Thursday, July 27, 2023

Tish‘ah be-Av and the Agunah Problem by Rabbi Shalom C. Spira

    The Gemara, Ta‘anit 30a, prohibits most areas of Torah study on Tish‘ah be-Av. One of the few permitted exceptions, as identified by Mishnah Berurah, Orach Chaim 554, se’if katan 3, is the passage in Gittin 55b-58a regarding the Temple destruction. The conclusion of that passage – an exposition of Micah 2:2 – is interpreted by Maharsha (Chiddushei Aggadot) as declaring that if even one husband is wrongfully pressured to divorce his wife [in violation of Exodus 20:14] or if even one marriage is poisoned by adultery – then the entire Jewish People is held accountable to collectively protest. Thus, it emerges that Tish‘ah be-Av is a time to reaffirm our commitment to the sanctity of marriage – and to eschew half-baked solutions to the agunah problem – as I previously wrote at <>.

      R. Simchah Rabinowitz, Piskei Teshuvot al Mishnah Berurah Chelek Shishi, points to another exception presented by Mishnah Berurah, this time in se‘if katan 5. Where a halakhic verdict is urgently needed on Tish‘ah be-Av for a sick patient or for litigants in a monetary dispute (who cannot wait until tomorrow), a decisor may study the case as is necessary to provide immediate guidance. Rabbi Rabinowitz explains that this is what justified R. Shalom Mordechai Schwadron, Teshuvot Maharsham, I, no. 84, to formulate a responsum on Tish‘ah be-Av to permit an agunah to remarry. Indeed, Rabbi Schwadron concludes that responsum by citing Bach to the effect that rescuing an agunah is a spiritual achievement equivalent to rebuilding one of the ruins of Jerusalem. 

            Upon careful reflection, it emerges that there is no contradiction between the aforementioned Maharsha and Maharsham regarding the agunah-problem message of Tish‘ah be-Av [and, poetically enough, their works carry almost identical names]. Where the Oral Torah declares that an agunah can remarry, such as the case of Maharsham in which he discovered sufficient circumstantial evidence to presume the first husband to be dead, then it is indeed a great mitzvah to enable this remarriage. But where the first husband is demonstrably both alive and innocent of any wrongdoing, then Maharsha directs us to respect that first (and only) marriage. 

For this reason, R. J. David Bleich, responding to the 1992 New York Get Law [a well-meaning but unfortunately less-than-successful attempt to solve the agunah problem], comments as follows [available at <> ]:

                "Regrettably, instead of serving as a panacea resolving the plight of the agunah, the Get Law has itself                      created countless agunot. It is precisely because of concern for agunot that the Get Law cannot                       be allowed to stand."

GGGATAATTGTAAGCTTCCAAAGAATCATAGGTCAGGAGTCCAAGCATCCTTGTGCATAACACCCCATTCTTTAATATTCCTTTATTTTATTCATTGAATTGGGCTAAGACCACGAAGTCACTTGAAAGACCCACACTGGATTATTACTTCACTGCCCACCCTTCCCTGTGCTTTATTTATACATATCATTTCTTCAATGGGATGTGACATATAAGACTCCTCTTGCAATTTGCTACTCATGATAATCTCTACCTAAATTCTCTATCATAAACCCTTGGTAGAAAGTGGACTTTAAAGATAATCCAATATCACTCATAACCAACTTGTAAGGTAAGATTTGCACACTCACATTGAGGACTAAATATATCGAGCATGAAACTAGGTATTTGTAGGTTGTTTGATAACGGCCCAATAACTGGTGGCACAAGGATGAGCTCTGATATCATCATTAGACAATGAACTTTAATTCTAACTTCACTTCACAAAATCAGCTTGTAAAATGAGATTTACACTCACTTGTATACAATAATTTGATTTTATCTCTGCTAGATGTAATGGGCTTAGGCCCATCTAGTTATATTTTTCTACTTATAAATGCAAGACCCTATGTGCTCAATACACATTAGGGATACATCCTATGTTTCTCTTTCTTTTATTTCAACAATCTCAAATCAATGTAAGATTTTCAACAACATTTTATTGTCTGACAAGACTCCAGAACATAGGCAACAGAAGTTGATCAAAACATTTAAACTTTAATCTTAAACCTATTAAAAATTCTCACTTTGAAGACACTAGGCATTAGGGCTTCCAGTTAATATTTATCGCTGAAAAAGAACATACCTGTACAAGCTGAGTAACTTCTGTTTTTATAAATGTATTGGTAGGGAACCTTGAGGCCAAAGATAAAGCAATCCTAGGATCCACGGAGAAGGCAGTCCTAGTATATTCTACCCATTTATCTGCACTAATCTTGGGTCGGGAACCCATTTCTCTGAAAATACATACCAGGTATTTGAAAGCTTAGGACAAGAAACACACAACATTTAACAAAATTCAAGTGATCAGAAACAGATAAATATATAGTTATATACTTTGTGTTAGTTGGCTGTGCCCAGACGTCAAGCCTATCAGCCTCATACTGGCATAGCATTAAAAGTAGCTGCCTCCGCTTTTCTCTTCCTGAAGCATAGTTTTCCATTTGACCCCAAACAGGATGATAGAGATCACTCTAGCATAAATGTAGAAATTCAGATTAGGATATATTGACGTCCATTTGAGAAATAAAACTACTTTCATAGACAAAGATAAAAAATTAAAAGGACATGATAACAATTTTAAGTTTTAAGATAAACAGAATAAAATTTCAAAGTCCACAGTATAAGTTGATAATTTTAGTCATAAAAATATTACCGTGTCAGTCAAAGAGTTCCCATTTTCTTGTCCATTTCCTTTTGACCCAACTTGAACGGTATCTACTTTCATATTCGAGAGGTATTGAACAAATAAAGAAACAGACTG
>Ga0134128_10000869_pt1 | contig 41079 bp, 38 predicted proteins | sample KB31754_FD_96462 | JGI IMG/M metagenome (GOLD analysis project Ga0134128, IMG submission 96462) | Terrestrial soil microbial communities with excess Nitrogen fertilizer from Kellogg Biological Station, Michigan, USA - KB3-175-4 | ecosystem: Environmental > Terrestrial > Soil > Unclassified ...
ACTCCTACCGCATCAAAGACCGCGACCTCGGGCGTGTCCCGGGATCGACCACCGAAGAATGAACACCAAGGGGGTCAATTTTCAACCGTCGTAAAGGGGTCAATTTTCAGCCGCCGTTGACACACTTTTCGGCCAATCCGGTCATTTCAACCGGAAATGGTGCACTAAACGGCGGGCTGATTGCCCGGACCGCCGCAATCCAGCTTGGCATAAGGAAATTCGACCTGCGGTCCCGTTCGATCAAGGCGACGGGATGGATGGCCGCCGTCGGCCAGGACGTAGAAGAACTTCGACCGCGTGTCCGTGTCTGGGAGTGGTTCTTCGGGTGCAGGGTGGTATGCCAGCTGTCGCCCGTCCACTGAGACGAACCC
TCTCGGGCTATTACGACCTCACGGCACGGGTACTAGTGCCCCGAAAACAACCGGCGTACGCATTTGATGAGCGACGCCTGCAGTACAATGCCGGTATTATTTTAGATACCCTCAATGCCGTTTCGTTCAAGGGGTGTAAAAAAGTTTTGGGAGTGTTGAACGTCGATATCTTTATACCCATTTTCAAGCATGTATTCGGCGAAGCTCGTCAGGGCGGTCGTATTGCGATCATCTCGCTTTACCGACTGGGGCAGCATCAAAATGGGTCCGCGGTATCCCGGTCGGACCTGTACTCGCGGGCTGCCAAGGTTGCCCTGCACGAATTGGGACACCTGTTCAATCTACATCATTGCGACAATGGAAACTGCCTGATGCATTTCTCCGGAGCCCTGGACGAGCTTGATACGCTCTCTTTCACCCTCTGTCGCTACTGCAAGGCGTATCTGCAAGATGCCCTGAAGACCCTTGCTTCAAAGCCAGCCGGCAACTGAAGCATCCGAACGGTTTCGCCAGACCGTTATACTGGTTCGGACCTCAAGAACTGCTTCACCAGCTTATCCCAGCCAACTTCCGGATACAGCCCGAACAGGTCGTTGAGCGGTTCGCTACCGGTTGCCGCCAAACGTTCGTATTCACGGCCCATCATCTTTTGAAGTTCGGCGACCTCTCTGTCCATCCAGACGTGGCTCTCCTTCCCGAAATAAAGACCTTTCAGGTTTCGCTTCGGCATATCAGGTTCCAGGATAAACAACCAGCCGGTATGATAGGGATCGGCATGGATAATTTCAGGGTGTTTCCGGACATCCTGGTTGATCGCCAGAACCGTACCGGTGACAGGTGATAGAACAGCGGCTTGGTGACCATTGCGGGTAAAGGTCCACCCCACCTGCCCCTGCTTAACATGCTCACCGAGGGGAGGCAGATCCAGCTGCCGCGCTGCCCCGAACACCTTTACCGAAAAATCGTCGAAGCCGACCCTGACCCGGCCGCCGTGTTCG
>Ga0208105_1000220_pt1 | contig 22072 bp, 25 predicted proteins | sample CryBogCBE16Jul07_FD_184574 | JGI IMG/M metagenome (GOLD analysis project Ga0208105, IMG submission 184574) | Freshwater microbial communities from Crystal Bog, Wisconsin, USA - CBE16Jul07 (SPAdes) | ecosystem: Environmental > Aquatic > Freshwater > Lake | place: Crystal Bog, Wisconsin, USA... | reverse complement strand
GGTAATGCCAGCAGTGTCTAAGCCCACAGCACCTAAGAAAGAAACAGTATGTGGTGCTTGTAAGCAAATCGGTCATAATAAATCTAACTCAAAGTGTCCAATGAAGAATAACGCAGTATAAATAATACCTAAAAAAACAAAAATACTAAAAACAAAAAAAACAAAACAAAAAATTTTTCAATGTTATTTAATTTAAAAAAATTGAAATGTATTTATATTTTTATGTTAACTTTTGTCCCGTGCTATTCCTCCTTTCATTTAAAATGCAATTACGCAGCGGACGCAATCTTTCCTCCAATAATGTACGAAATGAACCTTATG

In other words, we must always take into consideration the Maharsha vs. Maharsham dichotomy, thereby distinguishing true from imagined solutions to the agunah problem. That is why my own prenup proposal [available at <>] contains a clause shielding the husband and wife from any secular court that might wreak havoc with a get

Continuing on this theme, I would like to highlight my recent exchange with R. Heshey Zelcer in Hakirah Vol. 28 (Spring 2020) [available at <>] regarding the [once again well-meaning] Yashar Prenup. I hypothesize that the poskim who are advertised as supporting this prenup (R. Moshe Sternbuch, et al, be-mechilat Kevod Toratam) innocently glossed over paragraph 16 of the agreement, which states as follows: 


           “At the initial session, Beth Din shall outline the issues between the Parties and make a            determination of the interim payments necessary to ensure that the lifestyle of the un-                                emancipated children of the household (if any) can be maintained, and that they can continue            to attend yeshiva.” 


 Rabbi Sternbuch et al do not raise an objection to this paragraph, presumably because it does not explicitly require the husband to pay the wife until he grants her a get. However, as one can discern from the aforementioned Hakirah exchange, Rabbi Zelcer effectively interprets this clause to in fact mean that the Beth Din will direct the husband to pay the wife until he grants a get. And so, the Yashar Prenup seems to present a problem that is essentially identical to that of the RCA prenup, the latter representing a prenup that Rabbi Sternbuch and others have identified would produce an invalid get. [See <>.] 

A careful examination of Rabbi Sternbuch’s letter of approbation for the Yashar Prenup [available at <>] reveals that he is appreciative to the framers of the prenup for keeping the Jewish litigants out of secular court. However, Rabbi Sternbuch does not say that he permits charging the husband money until the latter grants a get, and – indeed – he could not permit such an innovation without contradicting what he wrote regarding the RCA prenup. [For a different perspective (than mine) on the Yashar Prenup, see Yechezkel Hirshman at <>. Hirshman does not believe that the Yashar Prenup actually costs the husband any money, yet he concurs in practice (with me) to keep the proposal on ice. See there for his illuminating approach.] 


Rabbi Spira works as the Editor of Manuscripts and Grants at the Lady Davis Institute of Medical Research, a pavilion of the Jewish General Hospital in Montreal, Canada. 

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